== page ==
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The Devil's Business Review

Movie Review: The Devil's Business / Cert: 18 / Director: Sean Hogan / Screenplay: Sean Hogan / Starring: Billy Clarke, Jack Gordon, Jonathan Hansler, Harry Miller / Release Date: August 17th

There are many low budget filmmakers who fatally do not know the limitations of their lack of money. This results in productions that look very much like they cost £10 to make in someone’s back garden and these more often than not end up on the shelf of your local poundland, bypassing Blockbuster Video all together. Then there are productions that know their limits and revel in it, being inventive in terms of their story and plotting but never feeling like this is due to the limits imposed on the first time filmmakers. For most of its running time, The Devils Business is definitely the latter type of film.

London hit men Pinner (Billy Clarke, wide eyed and wired) and Culley (Jack Gordon, dim and twitchy) break into a suburban home and wait for their target Kist (Jonathan Hanser) to get home from the opera just after midnight. Their boss Bruno (Harry Miller) wants this man dead and as they snoop around his home, killing time before he arrives, they begin to discover shocking secrets that reveal a possible back ground in black magic and the dark arts.

The set-up is as simple as they get, there are really only four locations; the living room, the dining room, the alleyway and the garage. Writer and Director Sean Hogan lets his strong dialogue and great performances do all of the heavy lifting. It’s a testament to his talent that despite the limited locations and the reliance on performance, not once does The Devil’s Business feel stagey or like an amateur theatre production. The dialogue really is the best I have heard in a horror film for some time, the first half an hour or so consists mainly of two men talking in the dark and yet somehow I was never bored. A long monologue delivered by Pinner regarding a former target is riveting to listen to, it’s something that in lesser hands would feel like they were trying to pad out the run time but it’s an element of the story that does pay off come the ending. The dialogue and performance is backed up by a score that is heavily in debt to early John Carpenter and adds to the feel of encroaching doom that you feel in every shadow and dark corner of the house.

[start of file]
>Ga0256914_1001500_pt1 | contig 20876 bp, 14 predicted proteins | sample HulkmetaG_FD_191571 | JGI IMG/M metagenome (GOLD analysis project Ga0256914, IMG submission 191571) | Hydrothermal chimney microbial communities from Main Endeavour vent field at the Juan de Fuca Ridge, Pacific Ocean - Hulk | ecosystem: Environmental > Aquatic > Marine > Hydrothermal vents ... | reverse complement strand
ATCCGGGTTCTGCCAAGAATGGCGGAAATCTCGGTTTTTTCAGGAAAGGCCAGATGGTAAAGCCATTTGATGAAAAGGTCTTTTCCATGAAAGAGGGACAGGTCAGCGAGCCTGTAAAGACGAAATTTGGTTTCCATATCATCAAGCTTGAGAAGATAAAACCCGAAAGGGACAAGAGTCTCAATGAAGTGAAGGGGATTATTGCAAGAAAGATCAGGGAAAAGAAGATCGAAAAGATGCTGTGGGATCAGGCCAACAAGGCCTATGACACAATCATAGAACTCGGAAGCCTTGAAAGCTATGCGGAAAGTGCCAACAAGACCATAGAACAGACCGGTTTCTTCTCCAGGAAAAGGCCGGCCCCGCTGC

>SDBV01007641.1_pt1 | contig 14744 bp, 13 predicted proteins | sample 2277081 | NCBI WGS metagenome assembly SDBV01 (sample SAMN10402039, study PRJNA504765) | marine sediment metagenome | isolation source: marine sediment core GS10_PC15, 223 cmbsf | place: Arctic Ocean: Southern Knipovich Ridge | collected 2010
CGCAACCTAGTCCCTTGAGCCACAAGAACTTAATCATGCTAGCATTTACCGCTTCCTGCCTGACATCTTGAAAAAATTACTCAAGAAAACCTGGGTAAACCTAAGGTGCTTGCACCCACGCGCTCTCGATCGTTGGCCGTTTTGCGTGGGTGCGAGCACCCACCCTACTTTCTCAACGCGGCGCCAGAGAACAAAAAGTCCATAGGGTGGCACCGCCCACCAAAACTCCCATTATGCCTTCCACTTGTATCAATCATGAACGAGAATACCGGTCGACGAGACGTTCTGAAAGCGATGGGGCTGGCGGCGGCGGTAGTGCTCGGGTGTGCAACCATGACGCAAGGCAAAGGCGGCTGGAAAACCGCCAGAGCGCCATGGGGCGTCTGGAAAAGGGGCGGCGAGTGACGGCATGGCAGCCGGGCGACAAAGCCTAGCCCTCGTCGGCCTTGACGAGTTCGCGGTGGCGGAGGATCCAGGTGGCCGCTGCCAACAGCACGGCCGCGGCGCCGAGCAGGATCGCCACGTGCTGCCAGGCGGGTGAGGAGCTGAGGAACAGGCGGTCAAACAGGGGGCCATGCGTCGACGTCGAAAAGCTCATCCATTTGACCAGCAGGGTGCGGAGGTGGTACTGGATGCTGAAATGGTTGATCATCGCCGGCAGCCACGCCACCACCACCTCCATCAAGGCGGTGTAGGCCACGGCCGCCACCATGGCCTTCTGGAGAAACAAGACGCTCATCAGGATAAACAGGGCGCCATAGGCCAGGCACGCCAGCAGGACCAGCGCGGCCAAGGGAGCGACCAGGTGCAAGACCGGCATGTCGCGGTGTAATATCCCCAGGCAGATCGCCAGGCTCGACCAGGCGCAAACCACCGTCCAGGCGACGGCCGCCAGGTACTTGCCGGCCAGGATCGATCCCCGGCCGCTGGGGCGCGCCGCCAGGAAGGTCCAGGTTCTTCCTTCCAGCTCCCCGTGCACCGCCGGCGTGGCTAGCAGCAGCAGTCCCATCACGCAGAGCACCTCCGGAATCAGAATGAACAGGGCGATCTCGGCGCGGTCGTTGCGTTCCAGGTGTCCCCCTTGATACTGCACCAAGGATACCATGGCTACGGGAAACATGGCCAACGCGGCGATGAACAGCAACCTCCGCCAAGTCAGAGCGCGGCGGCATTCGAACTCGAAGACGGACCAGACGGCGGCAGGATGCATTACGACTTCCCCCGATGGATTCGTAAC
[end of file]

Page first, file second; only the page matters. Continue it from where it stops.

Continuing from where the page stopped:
Comparisons with Ben Wheatley’s Kill List are inevitable, but one of that films strength’s was that it never went full tilt into the supernatural elements of the story and let the viewer mostly make up their own mind. The Devil’s Business fatally forgets all the good groundwork and its low budget to lay on the overtly supernatural in its last fifteen minutes so all the creepiness and menace evaporates completely. There is an element introduced in the final moments that is straight from the bad book of things not to do for a low budget filmmaker. An attempt at the surreal and the creepy backfires and the whole thing blows up in your face.

The Devil’s Business is still a trip worth taking and one of the better British horror films of recent times, despite being fatally flawed. Sean Hogan is definitely a name to watch in the new generation of British talent.

Expected Rating: 5 out of 10


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